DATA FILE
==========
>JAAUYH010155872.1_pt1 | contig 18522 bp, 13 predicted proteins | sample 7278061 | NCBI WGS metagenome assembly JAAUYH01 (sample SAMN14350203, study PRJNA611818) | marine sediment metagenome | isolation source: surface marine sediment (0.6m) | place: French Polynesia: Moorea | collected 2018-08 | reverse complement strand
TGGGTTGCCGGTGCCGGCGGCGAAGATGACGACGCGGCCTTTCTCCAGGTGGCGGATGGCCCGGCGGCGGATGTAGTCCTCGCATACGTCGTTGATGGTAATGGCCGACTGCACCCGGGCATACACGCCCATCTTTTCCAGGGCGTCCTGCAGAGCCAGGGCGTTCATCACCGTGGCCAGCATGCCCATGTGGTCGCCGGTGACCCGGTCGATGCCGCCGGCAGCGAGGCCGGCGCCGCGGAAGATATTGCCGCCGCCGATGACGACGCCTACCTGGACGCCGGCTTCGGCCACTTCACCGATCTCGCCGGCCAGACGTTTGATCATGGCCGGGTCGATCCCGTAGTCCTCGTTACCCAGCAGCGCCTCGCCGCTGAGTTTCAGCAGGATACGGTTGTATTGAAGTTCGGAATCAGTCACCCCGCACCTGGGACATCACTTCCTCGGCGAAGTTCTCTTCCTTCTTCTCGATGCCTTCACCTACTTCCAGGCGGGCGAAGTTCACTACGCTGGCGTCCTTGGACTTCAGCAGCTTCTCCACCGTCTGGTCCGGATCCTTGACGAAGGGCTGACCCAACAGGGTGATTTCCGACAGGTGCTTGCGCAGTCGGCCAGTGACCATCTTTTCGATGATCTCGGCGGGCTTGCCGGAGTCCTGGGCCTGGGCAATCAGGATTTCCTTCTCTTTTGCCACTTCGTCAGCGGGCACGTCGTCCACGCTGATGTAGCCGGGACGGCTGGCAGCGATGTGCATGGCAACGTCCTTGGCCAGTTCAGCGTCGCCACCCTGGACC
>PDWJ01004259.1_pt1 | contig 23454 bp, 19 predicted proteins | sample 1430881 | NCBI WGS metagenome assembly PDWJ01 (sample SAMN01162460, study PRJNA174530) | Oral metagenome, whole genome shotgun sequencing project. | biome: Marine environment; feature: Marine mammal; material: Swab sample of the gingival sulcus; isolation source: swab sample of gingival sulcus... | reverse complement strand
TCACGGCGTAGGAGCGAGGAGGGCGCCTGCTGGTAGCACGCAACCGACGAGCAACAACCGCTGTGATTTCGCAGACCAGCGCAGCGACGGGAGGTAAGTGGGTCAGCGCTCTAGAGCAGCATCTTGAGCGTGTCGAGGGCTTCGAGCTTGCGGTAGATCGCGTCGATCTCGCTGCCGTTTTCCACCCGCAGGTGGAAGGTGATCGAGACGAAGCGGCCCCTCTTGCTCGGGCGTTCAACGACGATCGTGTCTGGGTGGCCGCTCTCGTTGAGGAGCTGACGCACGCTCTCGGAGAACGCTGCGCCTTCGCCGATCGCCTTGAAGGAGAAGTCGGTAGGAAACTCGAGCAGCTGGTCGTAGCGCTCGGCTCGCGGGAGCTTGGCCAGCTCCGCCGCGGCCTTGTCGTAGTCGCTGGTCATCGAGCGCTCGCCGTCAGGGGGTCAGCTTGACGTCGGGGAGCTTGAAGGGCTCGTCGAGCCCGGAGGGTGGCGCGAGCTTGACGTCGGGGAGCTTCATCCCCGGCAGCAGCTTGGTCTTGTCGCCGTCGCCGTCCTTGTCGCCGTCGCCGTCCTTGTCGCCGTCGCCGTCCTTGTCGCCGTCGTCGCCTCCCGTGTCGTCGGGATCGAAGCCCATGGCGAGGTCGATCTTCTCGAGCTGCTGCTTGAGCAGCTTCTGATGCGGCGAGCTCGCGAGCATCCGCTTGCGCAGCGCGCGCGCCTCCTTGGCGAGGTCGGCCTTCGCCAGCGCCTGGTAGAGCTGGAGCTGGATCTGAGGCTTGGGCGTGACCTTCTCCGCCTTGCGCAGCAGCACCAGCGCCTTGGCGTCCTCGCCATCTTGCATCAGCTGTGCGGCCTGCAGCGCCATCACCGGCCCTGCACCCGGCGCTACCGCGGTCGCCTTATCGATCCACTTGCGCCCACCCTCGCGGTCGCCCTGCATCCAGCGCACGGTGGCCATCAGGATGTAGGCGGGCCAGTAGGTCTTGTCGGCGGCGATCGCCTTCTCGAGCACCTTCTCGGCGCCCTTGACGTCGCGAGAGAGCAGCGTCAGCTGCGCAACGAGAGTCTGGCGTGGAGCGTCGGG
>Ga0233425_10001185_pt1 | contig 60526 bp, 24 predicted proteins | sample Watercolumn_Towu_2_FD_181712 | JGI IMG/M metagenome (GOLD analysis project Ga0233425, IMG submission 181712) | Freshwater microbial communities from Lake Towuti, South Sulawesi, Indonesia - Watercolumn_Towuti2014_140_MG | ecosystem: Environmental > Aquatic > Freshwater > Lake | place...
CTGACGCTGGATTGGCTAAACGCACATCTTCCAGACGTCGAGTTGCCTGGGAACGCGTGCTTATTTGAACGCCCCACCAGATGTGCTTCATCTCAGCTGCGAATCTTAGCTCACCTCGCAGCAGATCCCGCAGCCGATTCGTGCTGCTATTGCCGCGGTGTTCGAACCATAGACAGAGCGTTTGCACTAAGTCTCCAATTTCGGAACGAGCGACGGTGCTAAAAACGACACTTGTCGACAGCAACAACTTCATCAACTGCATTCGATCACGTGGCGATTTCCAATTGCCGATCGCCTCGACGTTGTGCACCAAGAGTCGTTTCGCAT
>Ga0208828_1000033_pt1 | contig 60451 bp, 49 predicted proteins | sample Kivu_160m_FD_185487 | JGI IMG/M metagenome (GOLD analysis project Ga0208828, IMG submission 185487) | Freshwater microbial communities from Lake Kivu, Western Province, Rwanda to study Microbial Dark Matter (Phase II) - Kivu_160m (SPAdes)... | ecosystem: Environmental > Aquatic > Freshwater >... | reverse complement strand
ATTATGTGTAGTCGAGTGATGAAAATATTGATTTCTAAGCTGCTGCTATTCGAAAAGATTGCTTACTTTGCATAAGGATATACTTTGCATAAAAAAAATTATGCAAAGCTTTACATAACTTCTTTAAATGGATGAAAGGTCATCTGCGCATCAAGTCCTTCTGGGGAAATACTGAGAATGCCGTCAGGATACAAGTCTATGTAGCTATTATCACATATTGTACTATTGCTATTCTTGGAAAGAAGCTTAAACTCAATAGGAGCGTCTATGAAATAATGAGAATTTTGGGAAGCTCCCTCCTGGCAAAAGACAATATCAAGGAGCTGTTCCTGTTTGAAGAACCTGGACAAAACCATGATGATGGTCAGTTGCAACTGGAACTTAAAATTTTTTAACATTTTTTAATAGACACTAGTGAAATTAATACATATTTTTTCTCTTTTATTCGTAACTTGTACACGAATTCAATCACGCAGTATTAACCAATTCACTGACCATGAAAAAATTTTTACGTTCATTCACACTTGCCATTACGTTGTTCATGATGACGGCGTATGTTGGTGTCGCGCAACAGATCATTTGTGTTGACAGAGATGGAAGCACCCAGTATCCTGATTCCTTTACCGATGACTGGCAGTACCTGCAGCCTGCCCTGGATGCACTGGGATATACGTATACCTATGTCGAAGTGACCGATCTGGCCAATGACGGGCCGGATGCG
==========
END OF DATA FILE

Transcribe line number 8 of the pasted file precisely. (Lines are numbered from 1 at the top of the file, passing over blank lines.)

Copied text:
ATTATGTGTAGTCGAGTGATGAAAATATTGATTTCTAAGCTGCTGCTATTCGAAAAGATTGCTTACTTTGCATAAGGATATACTTTGCATAAAAAAAATTATGCAAAGCTTTACATAACTTCTTTAAATGGATGAAAGGTCATCTGCGCATCAAGTCCTTCTGGGGAAATACTGAGAATGCCGTCAGGATACAAGTCTATGTAGCTATTATCACATATTGTACTATTGCTATTCTTGGAAAGAAGCTTAAACTCAATAGGAGCGTCTATGAAATAATGAGAATTTTGGGAAGCTCCCTCCTGGCAAAAGACAATATCAAGGAGCTGTTCCTGTTTGAAGAACCTGGACAAAACCATGATGATGGTCAGTTGCAACTGGAACTTAAAATTTTTTAACATTTTTTAATAGACACTAGTGAAATTAATACATATTTTTTCTCTTTTATTCGTAACTTGTACACGAATTCAATCACGCAGTATTAACCAATTCACTGACCATGAAAAAATTTTTACGTTCATTCACACTTGCCATTACGTTGTTCATGATGACGGCGTATGTTGGTGTCGCGCAACAGATCATTTGTGTTGACAGAGATGGAAGCACCCAGTATCCTGATTCCTTTACCGATGACTGGCAGTACCTGCAGCCTGCCCTGGATGCACTGGGATATACGTATACCTATGTCGAAGTGACCGATCTGGCCAATGACGGGCCGGATGCG